Mixing With The General Public On The Rise

Posted on May 29, 2024. by NTI

Retail Sales
The Confederation of British Industry’s latest statistics show that retail sales expanded at their quickest rate in 18 months in May, indicating that consumers returned to the high street.

The CBI’s figures claim that retail sales climbed to 8% in May, based on a weighted balance, whereas in April they were minus 44%, which is the largest increase since December 2022.

The latest purchasing managers’ index indicated that GDP could expand by 0.3% in the second quarter of 2024. Inflation dropped to 2.3% in April from 3.2%, and down from its recent 42-year-high of 11.1%.

Inflation in the retail sector is now at its lowest since August 2020 and “prices are expected to continue to increase at only a slightly faster pace next month” according to the CBI.

Consumer optimism is also up to its highest point in more than two years, according to the GfK consumer confidence index.

Alpesh Paleja, lead economist at the CBI, said: “May’s increase in retail sales adds to the swathe of data pointing to an improvement in activity over the near-term.

“Falling inflation, and continuing real wage growth will contribute to a healthier consumer outlook, in turn supporting the retail sector further.”

It is thought that the increase in May retail sales is due to the milder weather in May compared to the heavy rainfall in April (and what feels like just about every other month since October). The CBI has said that retailers forecast sales to contract a little over the next month.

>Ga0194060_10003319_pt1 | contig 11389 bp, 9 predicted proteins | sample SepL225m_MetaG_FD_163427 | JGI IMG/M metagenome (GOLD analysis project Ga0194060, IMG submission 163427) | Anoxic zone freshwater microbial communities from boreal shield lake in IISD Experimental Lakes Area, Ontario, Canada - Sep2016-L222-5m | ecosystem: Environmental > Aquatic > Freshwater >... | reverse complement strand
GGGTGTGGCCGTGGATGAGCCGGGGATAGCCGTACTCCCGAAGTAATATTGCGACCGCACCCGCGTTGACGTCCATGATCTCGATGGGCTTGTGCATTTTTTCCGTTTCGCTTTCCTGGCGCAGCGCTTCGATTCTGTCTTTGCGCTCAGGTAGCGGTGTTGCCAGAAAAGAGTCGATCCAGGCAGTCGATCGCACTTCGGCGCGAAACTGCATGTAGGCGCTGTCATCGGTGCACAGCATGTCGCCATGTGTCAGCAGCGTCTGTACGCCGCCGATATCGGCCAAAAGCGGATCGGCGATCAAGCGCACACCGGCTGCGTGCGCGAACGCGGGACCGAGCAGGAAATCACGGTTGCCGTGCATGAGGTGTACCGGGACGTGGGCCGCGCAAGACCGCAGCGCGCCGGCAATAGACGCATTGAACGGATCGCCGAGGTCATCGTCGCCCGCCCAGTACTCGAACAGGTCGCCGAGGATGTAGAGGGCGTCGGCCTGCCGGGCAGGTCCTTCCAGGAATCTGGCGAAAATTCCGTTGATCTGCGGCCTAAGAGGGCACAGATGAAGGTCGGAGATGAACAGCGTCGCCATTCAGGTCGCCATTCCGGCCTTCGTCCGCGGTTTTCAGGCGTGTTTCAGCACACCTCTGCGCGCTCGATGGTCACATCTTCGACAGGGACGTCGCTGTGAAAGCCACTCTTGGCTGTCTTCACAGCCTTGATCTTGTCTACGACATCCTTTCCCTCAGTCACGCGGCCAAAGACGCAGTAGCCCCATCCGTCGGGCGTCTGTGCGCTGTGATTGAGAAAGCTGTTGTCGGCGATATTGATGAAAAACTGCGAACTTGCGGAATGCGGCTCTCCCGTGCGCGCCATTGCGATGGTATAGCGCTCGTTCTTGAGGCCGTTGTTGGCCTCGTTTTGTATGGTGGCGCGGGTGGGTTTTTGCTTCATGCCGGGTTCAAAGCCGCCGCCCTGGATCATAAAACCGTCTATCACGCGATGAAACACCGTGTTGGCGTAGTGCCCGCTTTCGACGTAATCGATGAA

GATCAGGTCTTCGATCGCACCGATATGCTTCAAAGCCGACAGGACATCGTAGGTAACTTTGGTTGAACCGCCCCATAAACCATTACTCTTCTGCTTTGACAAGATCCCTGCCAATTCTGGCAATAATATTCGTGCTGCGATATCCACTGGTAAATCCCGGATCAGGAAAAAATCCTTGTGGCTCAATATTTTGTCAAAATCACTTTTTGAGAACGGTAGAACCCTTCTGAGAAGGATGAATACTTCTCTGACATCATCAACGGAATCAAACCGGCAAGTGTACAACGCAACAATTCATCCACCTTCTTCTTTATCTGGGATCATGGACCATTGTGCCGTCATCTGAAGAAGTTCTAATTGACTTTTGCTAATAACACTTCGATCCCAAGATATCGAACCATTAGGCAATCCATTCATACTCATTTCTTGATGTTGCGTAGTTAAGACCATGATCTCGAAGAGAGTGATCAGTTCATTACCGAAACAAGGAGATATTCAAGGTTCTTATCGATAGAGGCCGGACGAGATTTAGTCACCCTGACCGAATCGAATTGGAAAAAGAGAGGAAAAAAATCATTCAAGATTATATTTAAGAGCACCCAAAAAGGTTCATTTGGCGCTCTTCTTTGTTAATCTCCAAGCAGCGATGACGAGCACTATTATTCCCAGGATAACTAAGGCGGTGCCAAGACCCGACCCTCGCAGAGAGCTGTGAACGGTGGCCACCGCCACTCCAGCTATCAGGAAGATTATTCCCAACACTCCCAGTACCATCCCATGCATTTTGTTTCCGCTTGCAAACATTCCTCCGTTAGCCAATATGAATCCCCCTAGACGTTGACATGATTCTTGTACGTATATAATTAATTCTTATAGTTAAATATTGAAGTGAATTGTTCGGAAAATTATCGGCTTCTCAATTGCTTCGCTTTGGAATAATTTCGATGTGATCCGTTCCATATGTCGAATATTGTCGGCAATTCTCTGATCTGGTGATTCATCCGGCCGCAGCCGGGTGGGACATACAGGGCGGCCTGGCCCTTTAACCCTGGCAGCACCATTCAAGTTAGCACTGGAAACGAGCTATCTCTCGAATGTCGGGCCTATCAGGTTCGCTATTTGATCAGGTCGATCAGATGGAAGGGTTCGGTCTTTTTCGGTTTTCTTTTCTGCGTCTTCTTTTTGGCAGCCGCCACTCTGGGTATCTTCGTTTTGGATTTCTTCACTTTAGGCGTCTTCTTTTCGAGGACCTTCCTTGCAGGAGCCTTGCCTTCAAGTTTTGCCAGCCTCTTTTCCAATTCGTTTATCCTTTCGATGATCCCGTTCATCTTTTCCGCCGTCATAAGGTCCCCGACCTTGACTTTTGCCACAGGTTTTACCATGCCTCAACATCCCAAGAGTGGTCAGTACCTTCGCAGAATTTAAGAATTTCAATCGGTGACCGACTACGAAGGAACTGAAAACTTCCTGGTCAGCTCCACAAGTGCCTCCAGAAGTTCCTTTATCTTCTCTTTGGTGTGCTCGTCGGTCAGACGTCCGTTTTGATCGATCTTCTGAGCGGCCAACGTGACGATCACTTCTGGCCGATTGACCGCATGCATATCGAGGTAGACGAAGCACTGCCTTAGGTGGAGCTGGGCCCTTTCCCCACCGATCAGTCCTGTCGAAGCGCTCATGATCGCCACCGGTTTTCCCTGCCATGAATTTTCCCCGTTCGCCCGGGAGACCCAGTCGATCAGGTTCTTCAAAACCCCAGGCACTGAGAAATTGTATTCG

Paleja said: “Retailers are restrained about their business situation over the coming quarter. Headline sales are expected to fall moderately next month, and it’s concerning that retailers’ investment intentions have deteriorated noticeably.”

Online Sales
Meanwhile, on the internet, more shoppers than ever are ditching their baskets at the till. This is blamed on rising delivery fees and the resurgent high street (!).

Many shoppers are said to be dumping their online baskets mid-order. There was apparently a 9% increase in so-called “basket abandonment” last year, equivalent to around £3bn of lost sales.

In total, online retailers reportedly missed out on £34.4bn worth of sales in 2023. Shoppers cited high delivery costs, limited shipping options and the introduction of returns fees as the reasons for scrapping their order.

Figures collated by Retail Economics and GFS are only in their second year, but suggest this practice has been increasing sharply. Barclaycard reported in 2018 that online retailers were missing out on £18bn of lost sales. Online sales are reported to have risen around 79% since 2018, but basket abandonment rates are climbing more sharply and it is claimed have increased by 92%.

Richard Lim, chief executive at Retail Economics, says the current economic climate is partly to blame for more people deciding not to buy things they have put in their virtual baskets. The report found that much of the recent rise in basket abandonment has been among middle and high income millennials. According to the Retail Economics’ figures, people aged between 25 and 34 are over three times more likely to give up on baskets of clothes and shoes than those over 65. They are twice as likely to put furniture in their online baskets but not buy it as people aged between 55 and 64.

Many retailers have been increasing their minimum spends for free delivery. Others have increased costs outright. A wave of fashion stores have introduced returns fees, with the aim of stopping customers from over-ordering and returning clothes. While this appears to be helping clamp down on serial returners, there are signs it could be having a knock-on effect on their wider pool of shoppers.

Active customer numbers across the online fast fashion retailers including Asos and Boohoo have tumbled over the past year.

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